Agi and Elena are watching an award winning Mexican telenovella, "La Fuerza del Destino " (The Power of Destiny) when I arrive at the Laundromat. It doesn't take long for me to figure out what is going on: bad guy, good guy, bad girls, good girls. In my minimal Spanish, and Agi and Elena's pidgin English enhanced by the translation app on my phone, they manage to convey most of the plot. I load up the machine and do a down-dog to stretch my back. Agi and Elena are mesmerized. Not surprisingly, on their feet all day folding laundry, they both have back problems. So, how about a bit of yoga, I suggest.
They cannot believe I am spending time with them again. Most of the customers drop off their laundry, but I don't. I make time in my day and my week to do household chores; it keeps me grounded. And I talk to everyone. Not only is this good for my sedentary writer's body and my spirit, but I get ideas for stories. When I sit at my desk, lost in a cyber world, I feel disconnected, the very opposite of what social media is supposed to do for us. Sure, I chit and chat, send out IM's and texts and emails galore, but how rare it is to talk on the telephone these days and to hear a live human voice. In fact, it's a shock. When a private client wrote me a query yesterday about a revision of her manuscript, I called her. She seemed a bit flustered. Was it a good time to talk? "Sure, for a minute." A minute!! Not only is letter writing now a lost art, so is conversation. This is not good for writers, one reason among many I enjoy the dynamics of the classroom. We talk!!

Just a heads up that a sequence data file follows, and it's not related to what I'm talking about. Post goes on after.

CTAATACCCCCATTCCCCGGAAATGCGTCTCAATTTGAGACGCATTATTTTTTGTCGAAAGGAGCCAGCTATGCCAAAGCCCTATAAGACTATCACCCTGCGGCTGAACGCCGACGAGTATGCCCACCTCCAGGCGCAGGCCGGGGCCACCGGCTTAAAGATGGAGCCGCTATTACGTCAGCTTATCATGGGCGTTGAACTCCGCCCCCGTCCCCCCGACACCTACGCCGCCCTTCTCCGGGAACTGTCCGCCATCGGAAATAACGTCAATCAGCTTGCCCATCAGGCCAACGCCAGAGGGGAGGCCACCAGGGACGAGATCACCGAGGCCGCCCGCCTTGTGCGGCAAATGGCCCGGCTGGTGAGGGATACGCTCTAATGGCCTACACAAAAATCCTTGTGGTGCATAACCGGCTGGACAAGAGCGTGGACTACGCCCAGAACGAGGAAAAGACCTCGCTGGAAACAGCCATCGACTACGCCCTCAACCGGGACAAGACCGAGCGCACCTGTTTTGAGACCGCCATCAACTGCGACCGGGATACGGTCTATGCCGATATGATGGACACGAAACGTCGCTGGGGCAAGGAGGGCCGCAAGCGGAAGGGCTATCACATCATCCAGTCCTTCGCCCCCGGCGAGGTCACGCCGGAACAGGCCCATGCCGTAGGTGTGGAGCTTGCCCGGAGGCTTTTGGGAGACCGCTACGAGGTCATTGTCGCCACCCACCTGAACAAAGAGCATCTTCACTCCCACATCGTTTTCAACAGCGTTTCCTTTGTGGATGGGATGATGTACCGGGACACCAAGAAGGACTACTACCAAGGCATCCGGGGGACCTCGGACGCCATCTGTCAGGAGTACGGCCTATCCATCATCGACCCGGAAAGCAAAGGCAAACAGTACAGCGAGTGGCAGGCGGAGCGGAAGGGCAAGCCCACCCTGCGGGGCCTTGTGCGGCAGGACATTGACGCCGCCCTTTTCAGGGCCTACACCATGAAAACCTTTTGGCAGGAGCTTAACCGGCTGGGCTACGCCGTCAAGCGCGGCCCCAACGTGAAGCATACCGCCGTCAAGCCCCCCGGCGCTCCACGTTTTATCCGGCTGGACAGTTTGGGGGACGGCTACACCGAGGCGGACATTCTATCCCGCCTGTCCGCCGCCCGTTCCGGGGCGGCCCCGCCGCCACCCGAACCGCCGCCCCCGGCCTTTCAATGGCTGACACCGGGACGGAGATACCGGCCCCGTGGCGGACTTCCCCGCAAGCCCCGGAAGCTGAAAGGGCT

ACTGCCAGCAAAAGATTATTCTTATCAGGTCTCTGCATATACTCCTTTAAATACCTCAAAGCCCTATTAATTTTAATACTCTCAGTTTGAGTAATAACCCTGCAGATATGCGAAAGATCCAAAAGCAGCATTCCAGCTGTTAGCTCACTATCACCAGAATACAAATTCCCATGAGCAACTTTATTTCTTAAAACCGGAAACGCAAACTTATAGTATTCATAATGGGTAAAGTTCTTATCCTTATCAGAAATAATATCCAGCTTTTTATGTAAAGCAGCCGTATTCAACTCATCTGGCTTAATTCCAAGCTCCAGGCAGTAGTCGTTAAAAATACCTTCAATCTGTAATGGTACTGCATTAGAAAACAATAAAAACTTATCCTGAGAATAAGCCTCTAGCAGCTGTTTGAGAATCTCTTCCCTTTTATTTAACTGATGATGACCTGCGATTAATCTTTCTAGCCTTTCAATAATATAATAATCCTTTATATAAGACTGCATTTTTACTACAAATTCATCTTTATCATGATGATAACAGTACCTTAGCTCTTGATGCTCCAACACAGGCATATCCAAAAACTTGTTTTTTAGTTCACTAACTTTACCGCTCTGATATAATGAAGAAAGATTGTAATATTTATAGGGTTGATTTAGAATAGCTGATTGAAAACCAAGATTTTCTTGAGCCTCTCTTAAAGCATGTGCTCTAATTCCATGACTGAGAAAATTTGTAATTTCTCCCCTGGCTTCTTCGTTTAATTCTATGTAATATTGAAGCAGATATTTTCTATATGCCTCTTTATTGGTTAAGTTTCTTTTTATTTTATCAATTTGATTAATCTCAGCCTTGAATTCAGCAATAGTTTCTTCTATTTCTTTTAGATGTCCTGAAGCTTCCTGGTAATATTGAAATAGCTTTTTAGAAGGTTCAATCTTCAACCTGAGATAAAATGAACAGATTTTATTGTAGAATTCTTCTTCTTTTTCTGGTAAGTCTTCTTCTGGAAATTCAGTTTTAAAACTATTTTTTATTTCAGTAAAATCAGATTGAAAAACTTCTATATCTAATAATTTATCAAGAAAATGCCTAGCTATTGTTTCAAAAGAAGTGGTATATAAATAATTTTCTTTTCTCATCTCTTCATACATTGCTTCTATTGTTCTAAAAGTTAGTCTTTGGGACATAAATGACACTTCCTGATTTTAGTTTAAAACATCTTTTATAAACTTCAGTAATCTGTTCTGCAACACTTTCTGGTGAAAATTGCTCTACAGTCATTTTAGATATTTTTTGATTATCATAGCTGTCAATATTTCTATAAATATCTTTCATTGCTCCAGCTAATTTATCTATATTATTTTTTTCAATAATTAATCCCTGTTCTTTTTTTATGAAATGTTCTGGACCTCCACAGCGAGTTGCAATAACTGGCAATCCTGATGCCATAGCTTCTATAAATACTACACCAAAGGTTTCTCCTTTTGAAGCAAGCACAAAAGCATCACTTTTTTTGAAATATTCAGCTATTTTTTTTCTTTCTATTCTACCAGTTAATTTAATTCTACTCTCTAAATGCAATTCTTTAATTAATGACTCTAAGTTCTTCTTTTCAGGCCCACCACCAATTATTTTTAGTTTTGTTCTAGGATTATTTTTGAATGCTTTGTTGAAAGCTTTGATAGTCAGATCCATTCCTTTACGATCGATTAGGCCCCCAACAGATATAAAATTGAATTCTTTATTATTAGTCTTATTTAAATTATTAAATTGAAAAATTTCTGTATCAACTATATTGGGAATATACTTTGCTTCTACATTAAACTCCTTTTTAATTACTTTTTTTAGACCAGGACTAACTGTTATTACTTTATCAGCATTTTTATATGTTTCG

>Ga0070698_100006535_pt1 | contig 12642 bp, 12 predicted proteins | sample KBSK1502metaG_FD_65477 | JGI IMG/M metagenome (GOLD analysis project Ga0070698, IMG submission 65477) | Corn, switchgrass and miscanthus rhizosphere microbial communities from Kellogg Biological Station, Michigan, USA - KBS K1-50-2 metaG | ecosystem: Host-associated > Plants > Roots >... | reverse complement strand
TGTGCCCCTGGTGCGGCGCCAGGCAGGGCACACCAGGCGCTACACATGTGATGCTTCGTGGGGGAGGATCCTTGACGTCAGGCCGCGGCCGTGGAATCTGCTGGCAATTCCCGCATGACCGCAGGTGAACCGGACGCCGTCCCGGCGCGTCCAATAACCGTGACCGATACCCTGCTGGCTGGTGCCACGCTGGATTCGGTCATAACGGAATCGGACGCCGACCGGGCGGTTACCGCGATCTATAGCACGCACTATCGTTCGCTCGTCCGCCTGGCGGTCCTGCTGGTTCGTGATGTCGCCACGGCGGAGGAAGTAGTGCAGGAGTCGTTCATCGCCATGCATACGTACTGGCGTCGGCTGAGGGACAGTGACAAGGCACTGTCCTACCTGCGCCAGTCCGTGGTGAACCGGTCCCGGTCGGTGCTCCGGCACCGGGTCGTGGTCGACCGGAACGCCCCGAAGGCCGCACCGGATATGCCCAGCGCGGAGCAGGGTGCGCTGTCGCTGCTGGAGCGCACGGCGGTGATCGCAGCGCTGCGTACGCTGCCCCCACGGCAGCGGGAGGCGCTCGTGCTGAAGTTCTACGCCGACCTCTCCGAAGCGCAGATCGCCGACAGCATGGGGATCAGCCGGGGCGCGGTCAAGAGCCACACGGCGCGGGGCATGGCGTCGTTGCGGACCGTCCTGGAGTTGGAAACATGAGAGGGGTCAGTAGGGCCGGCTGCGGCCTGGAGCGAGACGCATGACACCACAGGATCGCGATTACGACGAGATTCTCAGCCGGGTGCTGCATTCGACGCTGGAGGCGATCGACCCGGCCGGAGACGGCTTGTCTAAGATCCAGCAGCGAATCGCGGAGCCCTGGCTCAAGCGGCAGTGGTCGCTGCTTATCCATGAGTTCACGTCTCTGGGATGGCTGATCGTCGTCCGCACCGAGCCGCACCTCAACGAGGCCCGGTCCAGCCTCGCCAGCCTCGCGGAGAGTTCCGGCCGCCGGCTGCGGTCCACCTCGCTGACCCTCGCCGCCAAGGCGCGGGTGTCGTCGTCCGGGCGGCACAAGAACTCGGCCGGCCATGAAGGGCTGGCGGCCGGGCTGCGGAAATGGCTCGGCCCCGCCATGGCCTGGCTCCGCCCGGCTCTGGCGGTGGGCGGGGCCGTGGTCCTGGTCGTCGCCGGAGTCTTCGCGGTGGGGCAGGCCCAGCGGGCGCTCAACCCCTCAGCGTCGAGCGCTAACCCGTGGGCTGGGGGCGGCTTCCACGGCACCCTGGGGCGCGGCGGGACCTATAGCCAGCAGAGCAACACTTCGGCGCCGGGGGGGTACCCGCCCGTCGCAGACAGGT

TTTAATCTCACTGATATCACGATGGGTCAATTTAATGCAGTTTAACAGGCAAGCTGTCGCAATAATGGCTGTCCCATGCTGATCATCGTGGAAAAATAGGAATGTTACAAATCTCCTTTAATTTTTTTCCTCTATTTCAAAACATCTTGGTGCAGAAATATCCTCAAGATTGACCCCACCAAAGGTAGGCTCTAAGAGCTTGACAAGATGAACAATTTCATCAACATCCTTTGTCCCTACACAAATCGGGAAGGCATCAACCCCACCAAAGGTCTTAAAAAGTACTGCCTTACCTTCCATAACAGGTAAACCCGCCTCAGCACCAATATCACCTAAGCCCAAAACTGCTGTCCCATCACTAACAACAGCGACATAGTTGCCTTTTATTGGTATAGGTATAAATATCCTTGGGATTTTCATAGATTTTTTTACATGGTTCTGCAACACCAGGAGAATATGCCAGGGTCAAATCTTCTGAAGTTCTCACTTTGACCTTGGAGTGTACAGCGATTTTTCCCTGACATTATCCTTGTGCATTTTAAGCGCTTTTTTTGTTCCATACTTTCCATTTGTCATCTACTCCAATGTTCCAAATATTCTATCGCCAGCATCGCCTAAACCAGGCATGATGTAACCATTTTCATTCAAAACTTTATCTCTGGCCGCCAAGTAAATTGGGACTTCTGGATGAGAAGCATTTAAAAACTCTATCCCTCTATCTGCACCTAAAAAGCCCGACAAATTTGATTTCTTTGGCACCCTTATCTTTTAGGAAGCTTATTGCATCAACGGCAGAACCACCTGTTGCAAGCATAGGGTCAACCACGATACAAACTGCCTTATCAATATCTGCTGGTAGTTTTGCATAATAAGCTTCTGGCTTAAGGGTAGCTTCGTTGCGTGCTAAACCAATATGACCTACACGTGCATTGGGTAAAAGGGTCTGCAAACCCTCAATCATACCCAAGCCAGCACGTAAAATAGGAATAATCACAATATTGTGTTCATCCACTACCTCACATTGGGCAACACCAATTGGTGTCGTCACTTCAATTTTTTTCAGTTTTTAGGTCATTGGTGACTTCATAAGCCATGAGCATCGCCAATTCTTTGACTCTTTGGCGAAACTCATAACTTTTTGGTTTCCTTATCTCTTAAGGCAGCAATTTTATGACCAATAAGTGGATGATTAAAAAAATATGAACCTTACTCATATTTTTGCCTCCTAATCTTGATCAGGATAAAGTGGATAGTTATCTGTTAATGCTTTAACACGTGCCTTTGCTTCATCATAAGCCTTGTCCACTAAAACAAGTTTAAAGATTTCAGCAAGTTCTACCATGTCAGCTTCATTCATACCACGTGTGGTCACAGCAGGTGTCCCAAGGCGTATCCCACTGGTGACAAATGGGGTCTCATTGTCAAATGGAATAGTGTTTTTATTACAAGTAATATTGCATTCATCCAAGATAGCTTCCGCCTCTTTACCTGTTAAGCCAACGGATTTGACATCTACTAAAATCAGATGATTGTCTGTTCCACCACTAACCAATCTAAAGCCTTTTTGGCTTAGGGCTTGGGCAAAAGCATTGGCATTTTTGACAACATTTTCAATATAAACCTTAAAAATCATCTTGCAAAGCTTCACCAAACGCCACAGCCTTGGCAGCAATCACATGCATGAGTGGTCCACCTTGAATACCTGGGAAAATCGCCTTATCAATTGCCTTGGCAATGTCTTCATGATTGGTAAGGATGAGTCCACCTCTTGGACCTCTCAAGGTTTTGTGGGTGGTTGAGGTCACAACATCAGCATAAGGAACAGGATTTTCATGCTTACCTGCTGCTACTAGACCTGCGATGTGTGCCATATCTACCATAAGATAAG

I remember hearing about a course Margaret Atwood once gave at Columbia University to the MFA students, so immersed in their projects they didn't know what day it was, or what hour of the day. The course was called something like "what writers do when they are not writing," and it was a sell-out, probably because it was Margaret Atwood on the podium. I am sure she surprised the earnest, ambitious, goal-oriented students. Did she tell them to get out into the city and talk to real people? Suggest they take a day or two off and volunteer somewhere? It seems so. The writer friend who had taken the course said it was life changing. Here was a writer she greatly admired who was not cloistered in her writing room; she was connected-- a mother, a wife, a concerned citizen with a life in balance. How can we separate these primal human needs from our writing life; we cannot.